Landslide cuts water supplies to 30,000 in north Kerry
UP TO 30,000 people in north Kerry will be without a water supply from today after a landslide of elevated blanket bog in the Stacks Mountains polluted water courses and threatened reservoirs.
The slow slide, which began on Friday afternoon, came to a stop late on Saturday night, reaching over two kilometres in length and up to 55m wide in places. As a result, one house was cut off while the mud came within feet of another. It swept away at least one bridge, blocked a number of minor roads, covered a river and knocked telephone poles.
The mud seeped into north Kerry's most important water sources as well as angling rivers the Smearlagh and the Feale.
Boil-water notices were issued to a number of villages yesterday and Kerry County Council said supplies could be affected for some time.
Anglers expressed dismay at the pollution of the rivers Feale and Smearlagh, and Sinn Féin TD Martin Ferris has called for a "thorough investigation into the causes" of the slide.
Wildlife, including the protected hen harrier, as well as frogs and hares, are likely to have been affected.
The Stacks area has been designated for wind farm development and locals had claimed there was a risk of landslides in objections to a wind farm which is under construction. They said yesterday their concerns should have been addressed by the planning authorities.
Tom Harrington, one of those to refer to the danger of landslide in a multiparty appeal to An Bord Pleanála, said while heavy rainfall may have been a factor, locals were in no doubt "the cause of this disaster" was the digging of the road and other work to serve the windfarm on Ballincollig Hill last week.
In his report on the project in 2004, An Bord Pleanála inspector Paul Caprani also expressed concern about the potential for a landslide. "The soil and subsoil conditions comprise of peat underlain with clay. The interface of such permeable and impermeable soils could in my opinion, under certain conditions, possibly be conducive to large-scale soil movement," he said.
Security personnel at Lee Strand Co-Operative, the developer of the wind farm, said nobody would be available to comment until today. However, correspondence and reports show that the developer addressed issues raised by Kerry County Council and An Bord Pleanála before starting construction. Kerry County Council did not speculate on the cause of the landslide, but pointed to recent heavy rainfall as a factor. Senior executive engineer with the council Brian Sweeney said residents in Listowel, Tarbert, Ballybunion and a number of villages would be without a water supply from this morning.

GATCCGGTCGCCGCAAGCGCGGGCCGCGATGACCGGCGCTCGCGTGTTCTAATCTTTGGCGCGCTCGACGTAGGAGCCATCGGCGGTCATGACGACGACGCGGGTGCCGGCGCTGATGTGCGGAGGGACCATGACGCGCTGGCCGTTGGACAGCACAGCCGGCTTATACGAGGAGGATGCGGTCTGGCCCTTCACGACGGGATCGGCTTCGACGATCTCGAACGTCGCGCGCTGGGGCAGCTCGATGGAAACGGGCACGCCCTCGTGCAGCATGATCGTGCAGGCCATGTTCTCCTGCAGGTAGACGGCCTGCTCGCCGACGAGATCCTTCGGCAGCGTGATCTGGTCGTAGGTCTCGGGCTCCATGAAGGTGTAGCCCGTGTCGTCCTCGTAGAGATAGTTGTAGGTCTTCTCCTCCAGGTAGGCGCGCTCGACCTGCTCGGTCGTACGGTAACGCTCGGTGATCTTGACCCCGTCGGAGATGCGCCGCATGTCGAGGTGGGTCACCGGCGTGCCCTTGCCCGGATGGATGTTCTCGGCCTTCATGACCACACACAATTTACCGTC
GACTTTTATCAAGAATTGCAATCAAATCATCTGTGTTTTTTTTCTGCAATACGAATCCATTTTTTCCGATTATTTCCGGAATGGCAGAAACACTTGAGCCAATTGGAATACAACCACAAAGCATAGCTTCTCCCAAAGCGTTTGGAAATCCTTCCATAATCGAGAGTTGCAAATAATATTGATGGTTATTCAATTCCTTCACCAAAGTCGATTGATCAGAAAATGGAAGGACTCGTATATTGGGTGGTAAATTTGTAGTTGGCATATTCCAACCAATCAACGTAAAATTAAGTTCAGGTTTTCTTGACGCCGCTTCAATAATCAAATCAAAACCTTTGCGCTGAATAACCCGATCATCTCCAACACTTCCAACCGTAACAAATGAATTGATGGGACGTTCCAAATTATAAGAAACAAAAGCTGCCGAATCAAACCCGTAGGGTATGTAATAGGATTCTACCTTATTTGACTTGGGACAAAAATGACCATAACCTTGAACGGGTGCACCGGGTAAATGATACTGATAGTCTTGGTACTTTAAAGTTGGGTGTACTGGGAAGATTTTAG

The council took the decision yesterday to cut off supplies to the reservoirs supplying these areas after the rivers from which they source their water turned brown. The residue from the landslide was "vast" and the rain would probably continue to wash the soil and peat into the rivers, Mr Sweeney said.
The council would be using mobile units today, but it was impossible to say when water supplies would return, he added."It's not looking good at this time."
Paddy O'Sullivan, chairman of the Abbeyfeale Anglers Association and a former member of the Shannon Regional Fisheries Board, said after surveying the damage: "This is a lethal blow to the Feale, this is the worst kind of pollution."
Maghanknockane resident Denis Harris was among the first to witness the landslide when leaving his house around 4.30pm on Friday to attend a funeral.
He had gone about a quarter of a mile towards the bridge over the tributary of the river Smearlagh when he saw what looked like frost along the edge of the mountain.
"I looked across the way and I thought it was frost along the edge of the mountain but I knew it couldn't be frost."
There was no bridge to be seen and "and all I could see was the mountain had moved".
Mr Harris said. "It was a frightening experience," he said. A telephone pole was also carried away.
Mr Harris was forced to return home and spend the night on his own. There is access now to his house only through fields.